Q2 Portfolio Changes

Please keep in mind, these commentaries should not be construed as a recommendation to buy or sell the securities discussed. Such decisions are made only within the context of the market environment as we perceive it at the time of the decisions and the structure of the diversified portfolio of which the securities are a component. ***

General Electric

General Electric is one of the largest industrial conglomerates in the world offering products ranging from aircraft engines and medical equipment to gas turbines. GE holds a dominant position in its end markets, and each of its segments benefits from strong barriers to entry and customer switching costs. When we first initiated the position, the company was facing a cyclical downturn in its Power segment and a reserve shortfall in a legacy insurance portfolio. Our thesis was that some of the issues in Power were self-inflicted and could be fixed, even if the cycle didn’t turn in the near future. We also thought that the insurance portfolio didn’t jeopardize GE’s financial stability and that strong performance in Aviation and Healthcare would more than offset any short-term pain from Insurance and Power. Long term, we saw plenty of opportunity for GE to streamline all segments, reduce leverage, and simplify the business by exiting underperforming units.

During the first two years of our ownership, there was plenty of evidence that GE was moving in the right direction. The company has divested the Oil & Gas segment to Baker Hughes, merged the transportation business with Wabtec, and sold a large portion of the healthcare business at a very attractive price. GE has also completed a major reorganization of the Power segment and took definitive steps to improve its performance. The company was able to stabilize the insurance portfolio and launch a plan to run it off in a way that limited the financial impact on other segments. GE’s balance sheet was on the mend and financial results were finally in recovery mode.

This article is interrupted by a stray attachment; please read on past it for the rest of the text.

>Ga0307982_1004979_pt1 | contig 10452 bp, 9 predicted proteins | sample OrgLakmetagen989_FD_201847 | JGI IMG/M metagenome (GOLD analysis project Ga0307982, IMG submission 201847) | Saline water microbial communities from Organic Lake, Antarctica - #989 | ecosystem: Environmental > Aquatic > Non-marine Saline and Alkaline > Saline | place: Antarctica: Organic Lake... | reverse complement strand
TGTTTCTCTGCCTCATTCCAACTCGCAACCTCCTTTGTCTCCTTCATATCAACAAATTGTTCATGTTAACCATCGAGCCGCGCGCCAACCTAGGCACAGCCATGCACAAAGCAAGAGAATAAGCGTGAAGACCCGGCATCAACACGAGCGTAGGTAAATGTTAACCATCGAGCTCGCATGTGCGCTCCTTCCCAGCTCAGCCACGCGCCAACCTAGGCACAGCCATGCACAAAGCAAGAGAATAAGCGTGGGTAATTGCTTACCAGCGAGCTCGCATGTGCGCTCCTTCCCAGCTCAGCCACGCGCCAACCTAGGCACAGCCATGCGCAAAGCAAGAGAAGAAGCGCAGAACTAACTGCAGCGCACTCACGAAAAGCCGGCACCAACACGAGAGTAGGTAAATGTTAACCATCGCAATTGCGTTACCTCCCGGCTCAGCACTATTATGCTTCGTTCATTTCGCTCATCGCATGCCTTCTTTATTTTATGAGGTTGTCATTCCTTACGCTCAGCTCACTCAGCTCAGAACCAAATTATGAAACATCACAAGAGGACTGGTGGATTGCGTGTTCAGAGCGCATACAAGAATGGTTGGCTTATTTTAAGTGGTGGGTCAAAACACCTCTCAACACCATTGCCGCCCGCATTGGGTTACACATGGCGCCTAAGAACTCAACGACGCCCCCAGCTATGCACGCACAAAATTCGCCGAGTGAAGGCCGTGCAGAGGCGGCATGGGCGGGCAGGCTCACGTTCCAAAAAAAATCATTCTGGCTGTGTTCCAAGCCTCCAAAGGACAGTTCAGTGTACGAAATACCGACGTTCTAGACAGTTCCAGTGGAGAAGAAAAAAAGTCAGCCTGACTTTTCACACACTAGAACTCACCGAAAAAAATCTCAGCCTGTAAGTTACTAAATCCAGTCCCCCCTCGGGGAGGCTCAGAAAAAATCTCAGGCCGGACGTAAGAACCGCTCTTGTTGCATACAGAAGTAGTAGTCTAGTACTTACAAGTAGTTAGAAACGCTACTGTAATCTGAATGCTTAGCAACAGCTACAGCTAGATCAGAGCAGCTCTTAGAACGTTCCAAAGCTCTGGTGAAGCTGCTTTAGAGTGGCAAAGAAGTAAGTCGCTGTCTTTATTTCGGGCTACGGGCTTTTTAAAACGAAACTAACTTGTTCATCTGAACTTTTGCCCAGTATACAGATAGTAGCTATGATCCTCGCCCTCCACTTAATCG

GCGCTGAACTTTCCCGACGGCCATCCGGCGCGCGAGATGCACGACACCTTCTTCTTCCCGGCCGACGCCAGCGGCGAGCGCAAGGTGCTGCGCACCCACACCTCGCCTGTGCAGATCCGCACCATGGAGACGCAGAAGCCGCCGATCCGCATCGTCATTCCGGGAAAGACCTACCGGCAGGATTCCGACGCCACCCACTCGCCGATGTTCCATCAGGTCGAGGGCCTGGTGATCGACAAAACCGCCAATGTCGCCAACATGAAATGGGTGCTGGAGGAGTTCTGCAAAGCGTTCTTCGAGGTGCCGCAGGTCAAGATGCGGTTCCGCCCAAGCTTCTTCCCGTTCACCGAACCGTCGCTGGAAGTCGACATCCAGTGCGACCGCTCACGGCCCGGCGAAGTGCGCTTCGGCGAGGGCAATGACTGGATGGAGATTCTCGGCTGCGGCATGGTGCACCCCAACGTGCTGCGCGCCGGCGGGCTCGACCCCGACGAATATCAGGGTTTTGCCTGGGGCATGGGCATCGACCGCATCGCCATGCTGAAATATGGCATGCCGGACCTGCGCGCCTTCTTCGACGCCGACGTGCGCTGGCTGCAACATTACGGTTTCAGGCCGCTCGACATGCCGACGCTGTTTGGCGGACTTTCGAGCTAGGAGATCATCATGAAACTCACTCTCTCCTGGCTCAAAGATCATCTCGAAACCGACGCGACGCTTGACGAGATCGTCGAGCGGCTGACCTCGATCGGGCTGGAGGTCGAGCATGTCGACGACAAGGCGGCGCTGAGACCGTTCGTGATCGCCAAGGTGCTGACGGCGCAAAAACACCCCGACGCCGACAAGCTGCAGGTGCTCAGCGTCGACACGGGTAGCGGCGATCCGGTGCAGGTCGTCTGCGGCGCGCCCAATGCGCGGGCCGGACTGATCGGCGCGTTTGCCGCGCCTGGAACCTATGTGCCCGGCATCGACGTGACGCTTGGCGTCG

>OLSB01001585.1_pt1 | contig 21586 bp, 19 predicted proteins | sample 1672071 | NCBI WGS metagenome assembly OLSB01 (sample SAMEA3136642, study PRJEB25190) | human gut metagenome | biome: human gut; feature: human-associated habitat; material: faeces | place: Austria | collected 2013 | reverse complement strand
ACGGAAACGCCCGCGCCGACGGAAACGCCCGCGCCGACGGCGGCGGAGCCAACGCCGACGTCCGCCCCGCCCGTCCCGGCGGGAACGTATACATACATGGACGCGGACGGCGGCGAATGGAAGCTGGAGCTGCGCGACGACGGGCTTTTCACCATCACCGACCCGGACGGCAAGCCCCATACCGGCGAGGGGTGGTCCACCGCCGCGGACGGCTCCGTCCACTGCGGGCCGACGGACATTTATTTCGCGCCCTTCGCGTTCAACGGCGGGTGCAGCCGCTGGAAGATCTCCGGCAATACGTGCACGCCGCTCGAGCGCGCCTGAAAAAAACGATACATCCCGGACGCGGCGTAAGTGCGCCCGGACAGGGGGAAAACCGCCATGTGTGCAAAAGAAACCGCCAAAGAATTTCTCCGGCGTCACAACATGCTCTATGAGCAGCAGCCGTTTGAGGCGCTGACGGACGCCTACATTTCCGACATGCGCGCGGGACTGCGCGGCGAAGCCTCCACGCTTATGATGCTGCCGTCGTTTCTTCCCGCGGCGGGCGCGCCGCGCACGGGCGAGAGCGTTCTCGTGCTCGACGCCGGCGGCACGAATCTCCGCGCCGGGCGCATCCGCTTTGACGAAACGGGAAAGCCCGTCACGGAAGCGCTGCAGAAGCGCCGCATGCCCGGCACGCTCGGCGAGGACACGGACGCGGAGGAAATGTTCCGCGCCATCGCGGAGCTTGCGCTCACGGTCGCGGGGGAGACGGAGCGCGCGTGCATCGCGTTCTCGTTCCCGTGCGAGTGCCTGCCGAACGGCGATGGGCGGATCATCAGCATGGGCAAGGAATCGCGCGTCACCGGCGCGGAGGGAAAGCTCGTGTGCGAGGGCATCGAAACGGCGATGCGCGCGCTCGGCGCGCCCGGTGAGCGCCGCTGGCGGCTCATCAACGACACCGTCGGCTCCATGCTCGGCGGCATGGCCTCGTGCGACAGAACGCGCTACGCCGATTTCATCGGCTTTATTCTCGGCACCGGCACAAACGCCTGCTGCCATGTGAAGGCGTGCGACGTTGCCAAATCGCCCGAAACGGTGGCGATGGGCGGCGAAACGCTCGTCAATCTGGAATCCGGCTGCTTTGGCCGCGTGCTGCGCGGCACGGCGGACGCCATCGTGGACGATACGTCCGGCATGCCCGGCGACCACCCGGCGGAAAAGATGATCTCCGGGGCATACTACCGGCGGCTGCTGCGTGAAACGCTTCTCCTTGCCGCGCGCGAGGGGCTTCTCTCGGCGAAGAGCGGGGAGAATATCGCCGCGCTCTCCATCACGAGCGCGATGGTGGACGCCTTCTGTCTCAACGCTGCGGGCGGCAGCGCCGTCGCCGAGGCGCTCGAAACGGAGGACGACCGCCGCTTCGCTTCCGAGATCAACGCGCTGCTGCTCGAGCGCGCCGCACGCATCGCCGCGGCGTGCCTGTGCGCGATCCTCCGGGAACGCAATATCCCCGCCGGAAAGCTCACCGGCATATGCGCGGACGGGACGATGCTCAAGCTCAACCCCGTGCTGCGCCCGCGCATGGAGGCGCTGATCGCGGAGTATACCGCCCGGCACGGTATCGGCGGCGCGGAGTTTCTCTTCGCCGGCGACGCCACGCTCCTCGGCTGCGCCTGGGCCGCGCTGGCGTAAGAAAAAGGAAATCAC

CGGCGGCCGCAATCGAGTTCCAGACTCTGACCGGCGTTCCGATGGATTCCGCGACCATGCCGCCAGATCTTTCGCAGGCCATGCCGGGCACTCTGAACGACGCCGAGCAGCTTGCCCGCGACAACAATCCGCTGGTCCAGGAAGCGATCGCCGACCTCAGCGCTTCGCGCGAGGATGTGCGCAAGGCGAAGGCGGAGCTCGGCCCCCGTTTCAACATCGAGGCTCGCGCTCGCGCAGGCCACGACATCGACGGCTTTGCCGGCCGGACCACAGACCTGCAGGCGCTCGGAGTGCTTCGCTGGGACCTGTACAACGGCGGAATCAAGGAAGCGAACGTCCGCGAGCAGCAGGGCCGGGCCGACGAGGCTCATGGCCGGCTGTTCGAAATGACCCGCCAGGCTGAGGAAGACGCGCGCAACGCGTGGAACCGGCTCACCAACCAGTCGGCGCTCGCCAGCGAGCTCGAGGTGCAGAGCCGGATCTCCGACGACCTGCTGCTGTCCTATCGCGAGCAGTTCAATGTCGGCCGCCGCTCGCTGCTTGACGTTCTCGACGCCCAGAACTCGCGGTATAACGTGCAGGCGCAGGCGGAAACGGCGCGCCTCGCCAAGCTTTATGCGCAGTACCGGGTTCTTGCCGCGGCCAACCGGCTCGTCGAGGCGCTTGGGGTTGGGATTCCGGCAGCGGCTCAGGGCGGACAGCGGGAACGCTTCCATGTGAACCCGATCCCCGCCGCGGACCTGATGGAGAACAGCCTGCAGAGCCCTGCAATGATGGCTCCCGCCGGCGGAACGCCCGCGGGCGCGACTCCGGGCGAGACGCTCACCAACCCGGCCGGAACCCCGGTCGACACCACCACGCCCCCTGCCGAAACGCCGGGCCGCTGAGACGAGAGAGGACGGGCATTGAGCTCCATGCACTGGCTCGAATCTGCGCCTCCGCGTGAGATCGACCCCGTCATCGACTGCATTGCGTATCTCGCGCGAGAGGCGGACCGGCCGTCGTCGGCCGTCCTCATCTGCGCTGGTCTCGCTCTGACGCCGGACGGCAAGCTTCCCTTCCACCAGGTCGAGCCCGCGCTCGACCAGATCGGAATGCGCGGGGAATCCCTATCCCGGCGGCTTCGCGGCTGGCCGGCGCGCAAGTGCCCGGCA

But then COVID-19 happened, and the world has changed in a dramatic way. When we purchased the stock, we assumed that Aviation, the company’s crown jewel, would continue generating substantial profits that would support the turnaround efforts in other segments. Unfortunately, the pandemic hit commercial aviation hard, leading to a sharp drop in air traffic and lower demand for new engines and maintenance services. After flying high for decades, the pandemic forced Aviation to perform an emergency landing.

While air traffic has improved from the pandemic lows, demand for new jet engines and maintenance services will take years to recover. In our opinion, returning to 2018-2019 levels could take at least 3 years. Given this turn of events, we now have much less confidence in GE’s ability to complete its turnaround within a reasonable timeframe, and that’s why we have exited the position. We are obviously disappointed by the outcome, but when the circumstances change, we must adjust our thinking and respond accordingly.

New Space and New Associates